Please use this identifier to cite or link to this item:
|Title:||Adolescents at clinical-high risk for psychosis: Circadian rhythm disturbances predict worsened prognosis at 1-year follow-up|
|Authors:||Lunsford-Avery, Jessica R.|
Brandao Goncalves, Bruno da Silva [UNIFESP]
Brietzke, Elisa [UNIFESP]
Bressan, Rodrigo A. [UNIFESP]
Gadelha, Ary [UNIFESP]
Auerbach, Randy P.
Mittal, Vijay A.
|Publisher:||Elsevier Science Bv|
|Citation:||Schizophrenia Research. Amsterdam, v. 189, p. 37-42, 2017.|
|Abstract:||Background: Individuals with psychotic disorders experience disruptions to both the sleep and circadian components of the sleep/wake cycle. Recent evidence has supported a role of sleep disturbances in emerging psychosis. However, less is known about how circadian rhythm disruptions may relate to psychosis symptoms and prognosis for adolescents with clinical high-risk (CHR) syndromes. The present study examines circadian rest/activity rhythms in CHR and healthy control (HC) youth to clarify the relationships among circadian rhythm disturbance, psychosis symptoms, psychosocial functioning, and the longitudinal course of illness. Methods: Thirty-four CHR and 32 HC participants were administered a baseline evaluation, which included clinical interviews, 5 days of actigraphy, and a sleep/activity diary. CHR (n = 29) participants were re-administered clinical interviews at a 1-year follow-up assessment. Results: Relative to HC, CHR youth exhibited more fragmented circadian rhythms and later onset of nocturnal rest. Circadian disturbances (fragmented rhythms, low daily activity) were associated with increased psychotic symptom severity among CHR participants at baseline. Circadian disruptions (lower daily activity, rhythms that were more fragmented and/or desynchronized with the light/dark cycle) also predicted severity of psychosis symptoms and psychosocial impairment at 1-year follow-up among CHR youth. Conclusions: Circadian rhythm disturbances may represent a potential vulnerability marker for emergence of psychosis, and thus, rest/activity rhythm stabilization has promise to inform early-identification and prevention/intervention strategies for CHR youth. Future studies with longer study designs are necessary to further examine circadian rhythms in the prodromal period and rates of conversion to psychosis among CHR teens. (C) 2017 Elsevier B.V. All rights reserved.|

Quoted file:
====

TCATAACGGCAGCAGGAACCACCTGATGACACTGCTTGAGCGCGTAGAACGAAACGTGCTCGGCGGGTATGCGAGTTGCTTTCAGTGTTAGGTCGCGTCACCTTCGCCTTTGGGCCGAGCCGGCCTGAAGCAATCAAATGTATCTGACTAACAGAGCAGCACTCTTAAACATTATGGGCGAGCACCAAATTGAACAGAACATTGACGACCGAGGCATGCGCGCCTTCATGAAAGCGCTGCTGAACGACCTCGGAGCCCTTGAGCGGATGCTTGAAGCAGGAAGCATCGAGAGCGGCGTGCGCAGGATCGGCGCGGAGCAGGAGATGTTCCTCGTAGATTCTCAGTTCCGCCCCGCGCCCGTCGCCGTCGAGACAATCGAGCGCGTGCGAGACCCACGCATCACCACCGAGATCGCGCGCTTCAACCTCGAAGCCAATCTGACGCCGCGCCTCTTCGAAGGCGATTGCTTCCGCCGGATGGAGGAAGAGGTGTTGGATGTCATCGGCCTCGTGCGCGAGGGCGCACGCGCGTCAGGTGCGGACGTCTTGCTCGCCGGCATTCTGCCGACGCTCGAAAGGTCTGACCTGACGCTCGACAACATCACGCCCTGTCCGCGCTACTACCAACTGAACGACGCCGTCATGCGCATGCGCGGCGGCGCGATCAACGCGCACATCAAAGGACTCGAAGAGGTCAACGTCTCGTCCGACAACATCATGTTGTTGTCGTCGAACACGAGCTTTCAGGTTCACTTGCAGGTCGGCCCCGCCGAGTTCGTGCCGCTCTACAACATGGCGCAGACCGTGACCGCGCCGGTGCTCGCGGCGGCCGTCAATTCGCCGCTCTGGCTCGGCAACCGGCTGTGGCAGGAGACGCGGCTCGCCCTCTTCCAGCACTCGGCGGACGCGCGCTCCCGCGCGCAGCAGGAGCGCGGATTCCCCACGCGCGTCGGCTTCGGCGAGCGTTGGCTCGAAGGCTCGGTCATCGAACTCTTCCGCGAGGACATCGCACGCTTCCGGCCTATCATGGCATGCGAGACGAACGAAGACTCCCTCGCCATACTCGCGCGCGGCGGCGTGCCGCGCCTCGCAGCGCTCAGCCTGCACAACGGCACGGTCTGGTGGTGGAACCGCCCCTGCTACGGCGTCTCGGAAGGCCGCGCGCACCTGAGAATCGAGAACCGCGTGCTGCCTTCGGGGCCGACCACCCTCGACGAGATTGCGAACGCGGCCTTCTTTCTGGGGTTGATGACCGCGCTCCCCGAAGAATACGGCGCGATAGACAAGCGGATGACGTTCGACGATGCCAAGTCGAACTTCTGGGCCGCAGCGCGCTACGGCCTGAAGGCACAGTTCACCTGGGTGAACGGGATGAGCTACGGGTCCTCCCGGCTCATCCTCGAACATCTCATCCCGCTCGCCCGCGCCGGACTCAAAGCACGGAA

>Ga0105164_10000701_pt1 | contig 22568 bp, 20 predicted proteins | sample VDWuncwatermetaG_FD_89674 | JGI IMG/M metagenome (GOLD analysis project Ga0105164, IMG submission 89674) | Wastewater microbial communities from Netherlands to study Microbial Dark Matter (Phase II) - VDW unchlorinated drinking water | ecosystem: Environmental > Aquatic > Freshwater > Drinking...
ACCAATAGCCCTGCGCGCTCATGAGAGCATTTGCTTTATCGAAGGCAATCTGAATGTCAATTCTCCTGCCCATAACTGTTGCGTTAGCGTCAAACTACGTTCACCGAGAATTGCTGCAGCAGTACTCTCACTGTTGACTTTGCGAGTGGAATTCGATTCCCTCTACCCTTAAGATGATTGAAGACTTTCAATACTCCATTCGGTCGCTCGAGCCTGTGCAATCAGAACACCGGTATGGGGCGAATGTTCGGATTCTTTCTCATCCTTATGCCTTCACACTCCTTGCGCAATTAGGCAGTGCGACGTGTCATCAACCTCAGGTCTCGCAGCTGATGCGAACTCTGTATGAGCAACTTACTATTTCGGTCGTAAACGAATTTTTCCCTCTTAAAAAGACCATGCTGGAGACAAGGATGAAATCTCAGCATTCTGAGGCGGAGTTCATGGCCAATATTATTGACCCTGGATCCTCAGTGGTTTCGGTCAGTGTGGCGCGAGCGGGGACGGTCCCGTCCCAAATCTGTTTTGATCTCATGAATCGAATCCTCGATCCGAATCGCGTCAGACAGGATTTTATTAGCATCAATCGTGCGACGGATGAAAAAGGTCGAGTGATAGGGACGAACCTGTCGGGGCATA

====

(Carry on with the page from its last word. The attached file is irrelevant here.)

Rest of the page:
|Appears in Collections:||Artigo|
Files in This Item:
There are no files associated with this item.
Items in DSpace are protected by copyright, with all rights reserved, unless otherwise indicated.